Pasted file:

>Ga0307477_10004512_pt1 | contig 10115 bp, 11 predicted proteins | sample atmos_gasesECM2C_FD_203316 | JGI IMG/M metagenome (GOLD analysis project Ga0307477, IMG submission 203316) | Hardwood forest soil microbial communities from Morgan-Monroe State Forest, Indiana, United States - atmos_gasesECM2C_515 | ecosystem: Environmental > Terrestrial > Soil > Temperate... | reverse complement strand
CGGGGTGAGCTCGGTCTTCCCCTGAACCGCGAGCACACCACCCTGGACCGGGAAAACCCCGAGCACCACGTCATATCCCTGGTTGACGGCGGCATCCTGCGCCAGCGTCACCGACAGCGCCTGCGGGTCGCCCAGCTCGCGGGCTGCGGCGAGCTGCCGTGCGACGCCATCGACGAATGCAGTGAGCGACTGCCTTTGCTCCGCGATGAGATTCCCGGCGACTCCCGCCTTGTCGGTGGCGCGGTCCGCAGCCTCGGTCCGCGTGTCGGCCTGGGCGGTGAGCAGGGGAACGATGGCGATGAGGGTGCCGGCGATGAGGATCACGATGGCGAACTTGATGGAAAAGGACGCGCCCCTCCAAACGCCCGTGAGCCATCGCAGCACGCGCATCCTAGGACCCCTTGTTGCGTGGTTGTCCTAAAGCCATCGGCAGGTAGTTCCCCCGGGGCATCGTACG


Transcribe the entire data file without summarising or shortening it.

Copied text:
>Ga0307477_10004512_pt1 | contig 10115 bp, 11 predicted proteins | sample atmos_gasesECM2C_FD_203316 | JGI IMG/M metagenome (GOLD analysis project Ga0307477, IMG submission 203316) | Hardwood forest soil microbial communities from Morgan-Monroe State Forest, Indiana, United States - atmos_gasesECM2C_515 | ecosystem: Environmental > Terrestrial > Soil > Temperate... | reverse complement strand
CGGGGTGAGCTCGGTCTTCCCCTGAACCGCGAGCACACCACCCTGGACCGGGAAAACCCCGAGCACCACGTCATATCCCTGGTTGACGGCGGCATCCTGCGCCAGCGTCACCGACAGCGCCTGCGGGTCGCCCAGCTCGCGGGCTGCGGCGAGCTGCCGTGCGACGCCATCGACGAATGCAGTGAGCGACTGCCTTTGCTCCGCGATGAGATTCCCGGCGACTCCCGCCTTGTCGGTGGCGCGGTCCGCAGCCTCGGTCCGCGTGTCGGCCTGGGCGGTGAGCAGGGGAACGATGGCGATGAGGGTGCCGGCGATGAGGATCACGATGGCGAACTTGATGGAAAAGGACGCGCCCCTCCAAACGCCCGTGAGCCATCGCAGCACGCGCATCCTAGGACCCCTTGTTGCGTGGTTGTCCTAAAGCCATCGGCAGGTAGTTCCCCCGGGGCATCGTACG